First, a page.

Saturday, March 5, 2011

Rain, snow warnings issued from Ontario to N.B.

Rain, snow warnings issued from Ontario to N.B.

A pedestrian shields himself from rain under an umbrella in downtown Toronto Friday, March 4, 2011. (Darren Calabrese / THE CANADIAN PRESS)

Rainfall, snowfall and winter storm warnings are in effect from Ontario across to Atlantic Canada Saturday, calling for 24 hours of messy weather that may make travel dangerous.

According to Environment Canada, a major low pressure system from the United States will hover over eastern Ontario late Saturday before moving into Quebec early Sunday morning. The weather system will bring anywhere from 20 to 40 millimetres of rain or five to 10 centimetres of snow over a 24-hour period.

In parts of southern Ontario, light rain will change to snow as northerly winds kick up in the region. There is also a risk of freezing rain.

"The warning criteria is 25 mm within 24 hours (fairly conservative criteria) based on the fact that runoff is more significant in areas where snow pack is minimal and the ground is still frozen," the agency said.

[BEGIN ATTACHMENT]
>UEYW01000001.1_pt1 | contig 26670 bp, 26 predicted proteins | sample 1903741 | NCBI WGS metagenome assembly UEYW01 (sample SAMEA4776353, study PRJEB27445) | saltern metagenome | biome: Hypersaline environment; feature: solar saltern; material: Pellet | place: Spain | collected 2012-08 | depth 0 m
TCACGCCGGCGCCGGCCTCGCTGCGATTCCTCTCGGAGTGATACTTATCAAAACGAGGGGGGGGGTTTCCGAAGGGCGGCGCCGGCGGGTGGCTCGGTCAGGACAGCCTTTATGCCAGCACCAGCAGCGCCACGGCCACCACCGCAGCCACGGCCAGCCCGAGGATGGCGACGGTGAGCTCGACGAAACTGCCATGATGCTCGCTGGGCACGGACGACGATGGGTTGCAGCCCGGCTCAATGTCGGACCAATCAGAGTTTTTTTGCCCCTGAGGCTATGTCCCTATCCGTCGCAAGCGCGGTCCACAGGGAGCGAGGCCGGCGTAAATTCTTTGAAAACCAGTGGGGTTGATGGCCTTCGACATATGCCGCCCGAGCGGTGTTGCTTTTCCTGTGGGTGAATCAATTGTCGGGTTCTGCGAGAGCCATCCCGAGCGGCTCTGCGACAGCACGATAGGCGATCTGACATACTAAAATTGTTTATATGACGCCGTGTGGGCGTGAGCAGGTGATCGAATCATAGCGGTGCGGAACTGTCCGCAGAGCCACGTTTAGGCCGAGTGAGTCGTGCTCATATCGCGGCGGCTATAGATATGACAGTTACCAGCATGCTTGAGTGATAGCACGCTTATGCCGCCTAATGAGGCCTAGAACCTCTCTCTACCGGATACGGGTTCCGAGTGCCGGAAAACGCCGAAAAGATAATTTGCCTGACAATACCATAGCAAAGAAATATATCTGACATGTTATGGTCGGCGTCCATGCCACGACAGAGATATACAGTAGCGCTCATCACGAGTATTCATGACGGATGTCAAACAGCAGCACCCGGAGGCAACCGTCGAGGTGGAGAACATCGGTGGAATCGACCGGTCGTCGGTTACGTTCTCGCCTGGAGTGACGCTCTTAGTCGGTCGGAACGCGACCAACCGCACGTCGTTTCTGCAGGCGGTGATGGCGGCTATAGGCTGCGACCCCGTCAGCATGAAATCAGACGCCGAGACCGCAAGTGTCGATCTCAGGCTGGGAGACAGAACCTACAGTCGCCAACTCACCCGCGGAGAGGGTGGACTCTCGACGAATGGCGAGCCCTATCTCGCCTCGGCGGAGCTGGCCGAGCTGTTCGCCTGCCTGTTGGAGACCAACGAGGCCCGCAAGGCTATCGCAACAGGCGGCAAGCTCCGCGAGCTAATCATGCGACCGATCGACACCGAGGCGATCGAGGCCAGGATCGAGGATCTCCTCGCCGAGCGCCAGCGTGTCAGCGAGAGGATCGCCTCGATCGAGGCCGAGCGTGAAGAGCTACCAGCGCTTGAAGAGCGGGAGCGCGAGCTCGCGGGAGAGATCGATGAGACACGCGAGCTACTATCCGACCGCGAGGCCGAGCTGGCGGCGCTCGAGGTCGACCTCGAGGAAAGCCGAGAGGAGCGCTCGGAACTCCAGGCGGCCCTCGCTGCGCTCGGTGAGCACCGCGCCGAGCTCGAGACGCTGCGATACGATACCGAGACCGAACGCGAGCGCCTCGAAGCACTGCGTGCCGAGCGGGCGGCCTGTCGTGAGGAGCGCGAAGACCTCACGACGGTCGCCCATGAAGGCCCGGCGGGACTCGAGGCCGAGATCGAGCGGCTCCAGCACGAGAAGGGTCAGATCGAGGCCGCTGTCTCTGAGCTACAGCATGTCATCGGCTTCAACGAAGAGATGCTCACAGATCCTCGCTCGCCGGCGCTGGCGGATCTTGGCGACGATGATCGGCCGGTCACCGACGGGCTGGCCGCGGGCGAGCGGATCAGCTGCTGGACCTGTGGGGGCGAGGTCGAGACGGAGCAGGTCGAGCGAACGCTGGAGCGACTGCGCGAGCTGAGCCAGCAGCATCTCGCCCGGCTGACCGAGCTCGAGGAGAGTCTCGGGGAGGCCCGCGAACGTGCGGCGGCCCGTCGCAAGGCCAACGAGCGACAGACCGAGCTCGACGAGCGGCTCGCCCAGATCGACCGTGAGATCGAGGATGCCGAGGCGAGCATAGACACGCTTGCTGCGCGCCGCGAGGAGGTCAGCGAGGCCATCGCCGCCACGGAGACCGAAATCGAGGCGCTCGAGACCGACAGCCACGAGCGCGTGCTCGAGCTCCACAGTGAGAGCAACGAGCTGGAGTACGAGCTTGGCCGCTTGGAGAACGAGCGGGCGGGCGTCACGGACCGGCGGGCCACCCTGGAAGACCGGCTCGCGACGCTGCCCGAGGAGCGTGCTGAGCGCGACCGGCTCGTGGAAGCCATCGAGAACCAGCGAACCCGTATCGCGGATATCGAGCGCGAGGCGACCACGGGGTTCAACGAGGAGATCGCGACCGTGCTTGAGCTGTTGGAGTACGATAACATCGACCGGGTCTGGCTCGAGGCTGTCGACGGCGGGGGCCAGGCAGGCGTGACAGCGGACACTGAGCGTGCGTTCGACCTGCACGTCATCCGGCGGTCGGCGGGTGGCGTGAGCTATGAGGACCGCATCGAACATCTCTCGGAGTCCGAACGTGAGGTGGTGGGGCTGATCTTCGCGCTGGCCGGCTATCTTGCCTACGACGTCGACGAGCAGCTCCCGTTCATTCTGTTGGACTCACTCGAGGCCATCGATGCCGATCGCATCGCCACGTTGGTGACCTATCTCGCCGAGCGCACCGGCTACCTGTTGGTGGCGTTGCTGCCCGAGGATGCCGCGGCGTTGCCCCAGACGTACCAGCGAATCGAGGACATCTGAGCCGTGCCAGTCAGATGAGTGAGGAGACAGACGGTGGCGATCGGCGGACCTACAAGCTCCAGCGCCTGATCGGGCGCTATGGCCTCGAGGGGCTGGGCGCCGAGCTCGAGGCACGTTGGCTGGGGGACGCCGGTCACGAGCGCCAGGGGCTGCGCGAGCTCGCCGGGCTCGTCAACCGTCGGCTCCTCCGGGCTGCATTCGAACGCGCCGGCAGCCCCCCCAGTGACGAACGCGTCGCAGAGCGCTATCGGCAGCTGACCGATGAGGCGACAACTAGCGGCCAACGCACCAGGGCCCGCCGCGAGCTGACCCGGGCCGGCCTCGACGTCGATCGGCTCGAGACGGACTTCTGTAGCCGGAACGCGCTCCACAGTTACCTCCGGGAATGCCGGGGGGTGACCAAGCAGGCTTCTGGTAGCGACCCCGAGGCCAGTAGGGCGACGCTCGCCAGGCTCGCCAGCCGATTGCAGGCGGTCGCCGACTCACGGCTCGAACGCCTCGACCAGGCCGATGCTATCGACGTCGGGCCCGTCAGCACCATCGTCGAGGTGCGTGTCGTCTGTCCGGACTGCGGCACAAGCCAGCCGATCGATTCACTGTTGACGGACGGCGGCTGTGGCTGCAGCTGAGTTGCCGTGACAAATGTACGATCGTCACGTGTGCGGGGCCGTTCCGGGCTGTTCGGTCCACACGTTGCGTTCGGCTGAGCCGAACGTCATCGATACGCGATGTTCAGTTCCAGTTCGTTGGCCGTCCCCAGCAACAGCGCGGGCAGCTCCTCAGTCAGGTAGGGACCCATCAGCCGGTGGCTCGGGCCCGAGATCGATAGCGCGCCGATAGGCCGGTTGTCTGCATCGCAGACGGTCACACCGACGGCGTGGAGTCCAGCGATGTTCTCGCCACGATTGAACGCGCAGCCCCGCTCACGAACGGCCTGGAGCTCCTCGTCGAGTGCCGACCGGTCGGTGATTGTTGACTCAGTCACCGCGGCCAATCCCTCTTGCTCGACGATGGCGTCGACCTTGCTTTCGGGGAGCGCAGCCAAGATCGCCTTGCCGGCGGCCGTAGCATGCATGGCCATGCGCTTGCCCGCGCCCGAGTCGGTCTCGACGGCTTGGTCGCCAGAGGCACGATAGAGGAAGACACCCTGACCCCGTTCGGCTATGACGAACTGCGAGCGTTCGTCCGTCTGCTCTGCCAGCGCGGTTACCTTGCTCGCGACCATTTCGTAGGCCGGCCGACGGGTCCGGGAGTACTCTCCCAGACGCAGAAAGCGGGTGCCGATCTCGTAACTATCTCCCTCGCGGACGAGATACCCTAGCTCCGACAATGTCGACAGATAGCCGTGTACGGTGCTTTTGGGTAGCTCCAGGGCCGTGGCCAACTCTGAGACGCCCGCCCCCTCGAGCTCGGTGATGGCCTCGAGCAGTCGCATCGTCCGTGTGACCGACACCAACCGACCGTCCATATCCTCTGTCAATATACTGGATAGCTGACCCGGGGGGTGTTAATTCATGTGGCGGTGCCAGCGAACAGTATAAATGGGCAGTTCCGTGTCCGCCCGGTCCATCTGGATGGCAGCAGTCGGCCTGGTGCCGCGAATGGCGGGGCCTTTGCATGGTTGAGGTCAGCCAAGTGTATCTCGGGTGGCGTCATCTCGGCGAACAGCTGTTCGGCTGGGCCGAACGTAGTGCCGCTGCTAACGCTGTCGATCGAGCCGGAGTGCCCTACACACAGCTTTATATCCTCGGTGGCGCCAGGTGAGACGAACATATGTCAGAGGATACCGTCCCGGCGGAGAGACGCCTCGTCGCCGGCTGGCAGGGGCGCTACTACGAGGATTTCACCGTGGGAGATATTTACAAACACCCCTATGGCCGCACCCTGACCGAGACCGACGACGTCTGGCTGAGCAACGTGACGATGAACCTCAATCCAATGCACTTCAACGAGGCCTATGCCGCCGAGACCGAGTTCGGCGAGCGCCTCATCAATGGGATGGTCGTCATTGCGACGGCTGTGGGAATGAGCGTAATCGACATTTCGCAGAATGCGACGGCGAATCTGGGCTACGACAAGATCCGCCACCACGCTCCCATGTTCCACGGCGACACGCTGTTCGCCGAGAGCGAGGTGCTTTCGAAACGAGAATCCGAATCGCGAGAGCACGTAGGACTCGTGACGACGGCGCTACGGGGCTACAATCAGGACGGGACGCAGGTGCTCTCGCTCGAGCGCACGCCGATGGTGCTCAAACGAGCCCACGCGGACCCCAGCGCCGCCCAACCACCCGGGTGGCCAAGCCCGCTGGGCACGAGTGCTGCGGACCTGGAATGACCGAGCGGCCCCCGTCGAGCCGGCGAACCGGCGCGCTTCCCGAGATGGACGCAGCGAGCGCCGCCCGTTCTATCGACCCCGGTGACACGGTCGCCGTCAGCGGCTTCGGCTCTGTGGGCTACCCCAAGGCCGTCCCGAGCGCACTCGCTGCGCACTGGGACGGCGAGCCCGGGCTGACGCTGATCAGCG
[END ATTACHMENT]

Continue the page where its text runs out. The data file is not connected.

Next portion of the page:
Winter storm warnings have been issued for parts of northern Ontario, where both heavy snow and "patchy freezing rain" are expected to continue into Saturday evening. Snowfall amounts could reach 10 centimetres before the snow tapers off overnight.

Winter storm and rainfall warnings are also in effect for parts of southern Quebec, where the storm system is expected to arrive in the early morning hours Sunday. Some areas could see between 20 and 30 cm before the storm passes through.

As the weather system moves eastward, it could bring as much as 25 cm of snow and 45 mm of rain to parts of northern and western New Brunswick through Sunday night and into Monday.

The weather system has been working its way eastward since Thursday night, when Ontario Provincial Police in western Ontario responded to 90 collisions linked to freezing rain. Police say most were caused by motorists driving too quickly for the icy conditions and following other vehicles too closely.

With files from The Canadian Press